The scandal of the Alabama poor cut off from water
Banks stand to lose millions of dollars in debt repayments if the biggest municipal bankruptcy in American history is allowed to proceed.
But the real victims of the financial collapse in the US state of Alabama's most populous county are its poorest residents - forced to bathe in bottled water and use portable toilets after being cut off from the mains supply.
And there is widespread anger in Jefferson County that swingeing sewerage rate hikes could have been avoided but for the greed, corruption and incompetence of local politicians, government officials and Wall Street financiers.
Tammy Lucas is the human face of a financial and political scandal that has brought one of the most deprived communities in America's south to the point of what some local people believe is collapse.
She says: "If the sewer bill gets higher, my light might get cut off and if I try to catch up the light, my water might get cut off. So we're in between. We can't make it like this."
Mrs Lucas's monthly sewerage rate bills - the amount levied by the county to flush away waste and provide water for baths and showers - has quadrupled in the past 15 years. She says it is currently running at $150 (£97) a month, which leaves little left out of her $600 social security cheque for food and electricity.
"We need to keep the water running because we're women," she says. "We need to take baths. I try to pay the sewer bill and the water bill together and then what little I got left I try to put on my lights. I got to have lights."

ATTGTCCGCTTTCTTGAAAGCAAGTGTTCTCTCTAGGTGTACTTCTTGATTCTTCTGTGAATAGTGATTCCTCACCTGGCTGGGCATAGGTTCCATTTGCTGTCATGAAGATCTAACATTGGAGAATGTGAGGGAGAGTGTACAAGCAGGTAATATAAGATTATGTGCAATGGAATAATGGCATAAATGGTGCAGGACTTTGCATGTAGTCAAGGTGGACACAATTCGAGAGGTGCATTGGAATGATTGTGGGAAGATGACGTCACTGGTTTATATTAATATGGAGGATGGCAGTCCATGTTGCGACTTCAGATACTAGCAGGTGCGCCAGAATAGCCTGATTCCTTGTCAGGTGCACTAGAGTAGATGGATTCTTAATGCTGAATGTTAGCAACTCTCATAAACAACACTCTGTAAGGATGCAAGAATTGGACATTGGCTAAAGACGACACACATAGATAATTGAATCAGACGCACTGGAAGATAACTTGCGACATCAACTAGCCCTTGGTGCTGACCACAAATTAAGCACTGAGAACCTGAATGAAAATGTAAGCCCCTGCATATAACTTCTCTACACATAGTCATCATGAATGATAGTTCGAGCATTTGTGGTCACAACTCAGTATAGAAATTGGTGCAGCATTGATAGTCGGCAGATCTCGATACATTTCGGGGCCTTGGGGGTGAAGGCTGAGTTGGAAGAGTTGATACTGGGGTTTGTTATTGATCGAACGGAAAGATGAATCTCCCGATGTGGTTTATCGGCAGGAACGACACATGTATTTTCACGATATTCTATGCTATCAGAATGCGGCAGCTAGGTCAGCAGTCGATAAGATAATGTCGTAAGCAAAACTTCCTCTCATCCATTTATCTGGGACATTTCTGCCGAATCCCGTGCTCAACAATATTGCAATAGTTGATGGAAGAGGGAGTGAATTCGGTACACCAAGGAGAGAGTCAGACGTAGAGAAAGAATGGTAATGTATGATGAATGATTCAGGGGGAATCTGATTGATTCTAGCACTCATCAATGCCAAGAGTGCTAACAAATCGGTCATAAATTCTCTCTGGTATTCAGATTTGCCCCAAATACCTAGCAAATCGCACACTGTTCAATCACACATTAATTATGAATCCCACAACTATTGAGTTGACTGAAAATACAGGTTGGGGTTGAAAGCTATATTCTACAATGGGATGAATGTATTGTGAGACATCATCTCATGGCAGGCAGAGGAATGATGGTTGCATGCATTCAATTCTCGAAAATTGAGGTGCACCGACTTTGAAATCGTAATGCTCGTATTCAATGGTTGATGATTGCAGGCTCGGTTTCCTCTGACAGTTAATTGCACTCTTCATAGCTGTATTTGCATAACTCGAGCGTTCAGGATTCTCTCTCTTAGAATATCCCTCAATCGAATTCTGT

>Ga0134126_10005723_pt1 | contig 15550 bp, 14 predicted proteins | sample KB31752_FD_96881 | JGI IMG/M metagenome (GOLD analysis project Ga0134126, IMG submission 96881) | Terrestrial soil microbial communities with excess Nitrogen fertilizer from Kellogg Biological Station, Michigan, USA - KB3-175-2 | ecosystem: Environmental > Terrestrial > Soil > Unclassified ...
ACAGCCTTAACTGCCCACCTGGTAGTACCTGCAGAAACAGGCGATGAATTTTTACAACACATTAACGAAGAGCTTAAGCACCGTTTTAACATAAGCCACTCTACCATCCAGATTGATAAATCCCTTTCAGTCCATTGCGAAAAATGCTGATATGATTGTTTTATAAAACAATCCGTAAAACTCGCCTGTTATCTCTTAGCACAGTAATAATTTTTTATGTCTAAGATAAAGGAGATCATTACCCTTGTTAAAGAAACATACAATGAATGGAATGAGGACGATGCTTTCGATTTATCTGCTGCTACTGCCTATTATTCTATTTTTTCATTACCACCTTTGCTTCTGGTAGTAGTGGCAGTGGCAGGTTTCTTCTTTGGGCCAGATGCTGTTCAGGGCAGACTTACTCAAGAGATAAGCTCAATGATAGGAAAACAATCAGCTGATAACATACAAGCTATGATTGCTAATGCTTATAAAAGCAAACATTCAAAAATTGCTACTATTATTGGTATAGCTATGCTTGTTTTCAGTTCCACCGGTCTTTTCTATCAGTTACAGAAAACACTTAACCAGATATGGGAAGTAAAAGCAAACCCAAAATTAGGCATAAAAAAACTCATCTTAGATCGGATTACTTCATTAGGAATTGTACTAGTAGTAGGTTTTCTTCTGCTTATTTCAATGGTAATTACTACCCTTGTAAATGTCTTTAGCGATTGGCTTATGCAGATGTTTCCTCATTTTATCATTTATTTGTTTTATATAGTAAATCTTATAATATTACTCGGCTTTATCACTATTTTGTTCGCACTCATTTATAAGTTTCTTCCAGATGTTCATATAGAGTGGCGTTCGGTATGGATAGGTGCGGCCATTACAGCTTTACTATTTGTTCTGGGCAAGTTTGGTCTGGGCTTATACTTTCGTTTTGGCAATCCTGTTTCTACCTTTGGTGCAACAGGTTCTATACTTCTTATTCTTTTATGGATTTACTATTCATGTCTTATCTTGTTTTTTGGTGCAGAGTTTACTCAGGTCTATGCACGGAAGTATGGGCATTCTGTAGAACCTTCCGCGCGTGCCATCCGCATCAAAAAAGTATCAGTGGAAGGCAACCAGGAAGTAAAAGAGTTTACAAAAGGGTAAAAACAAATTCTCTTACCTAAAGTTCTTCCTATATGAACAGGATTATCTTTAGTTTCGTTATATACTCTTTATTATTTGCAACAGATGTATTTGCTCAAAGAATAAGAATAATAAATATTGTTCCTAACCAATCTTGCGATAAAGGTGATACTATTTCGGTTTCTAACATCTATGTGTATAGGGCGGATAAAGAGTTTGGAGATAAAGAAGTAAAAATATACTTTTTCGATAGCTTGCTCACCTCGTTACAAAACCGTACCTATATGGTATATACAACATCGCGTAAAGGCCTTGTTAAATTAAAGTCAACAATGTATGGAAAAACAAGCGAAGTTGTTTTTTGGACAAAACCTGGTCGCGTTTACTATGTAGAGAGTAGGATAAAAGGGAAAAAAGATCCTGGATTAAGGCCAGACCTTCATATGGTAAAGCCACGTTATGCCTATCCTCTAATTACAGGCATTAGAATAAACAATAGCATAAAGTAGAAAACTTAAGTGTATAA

Her neighbour in one of the poorest districts of Jefferson County's largest city, Birmingham, a father of four who asked not to be named, has already made that choice.
His modest rented home, next to a busy freight train line, is one of a growing number in the area that now has a blue portable toilet next to it.
He says he finds it cheaper to buy drums of water from a petrol station and pay a sanitation company about $14 a month to remove waste from his "porta-potty" than pay the combined sewer and water rate bill, which some months can reach $300.
"Most people who live here are on social security," he said.
"They can't spend this kind of money on sewerage. It's just outrageous. It's too high.
"I pay my sewerage bill, then I'm going to slack on my groceries. Then what am I going to eat?"
Sewerage rates and water rates, which are levied on drinkable water, vary widely across the United States.
But they are generally rising faster than inflation as cities are forced by federal government to replace worn-out sewerage facilities.
The two rates have been combined into a single bill in Jefferson County, which has increased by 329% over the past 15 years, making it among the highest in America, as the county has struggled to service the mountain of debt it took on to pay for a new sewer system.
The facility, which has been under construction since 1996, was meant to cost about $300m.
But the bill soared to $3.1bn after construction problems and a series of bond and derivatives deals that went sour in the financial meltdown of 2008.
Investment bank JP Morgan Securities and two of its former directors have been fined for offering bribes to Jefferson County workers and politicians to win business financing the sewer upgrade.
Six of Jefferson County's former commissioners have been found guilty of corruption for accepting the bribes, along with 15 other officials.
New county commissioners, struggling to service the debt they inherited from their crooked predecessors, took the decision to file for Chapter 9 bankruptcy last month.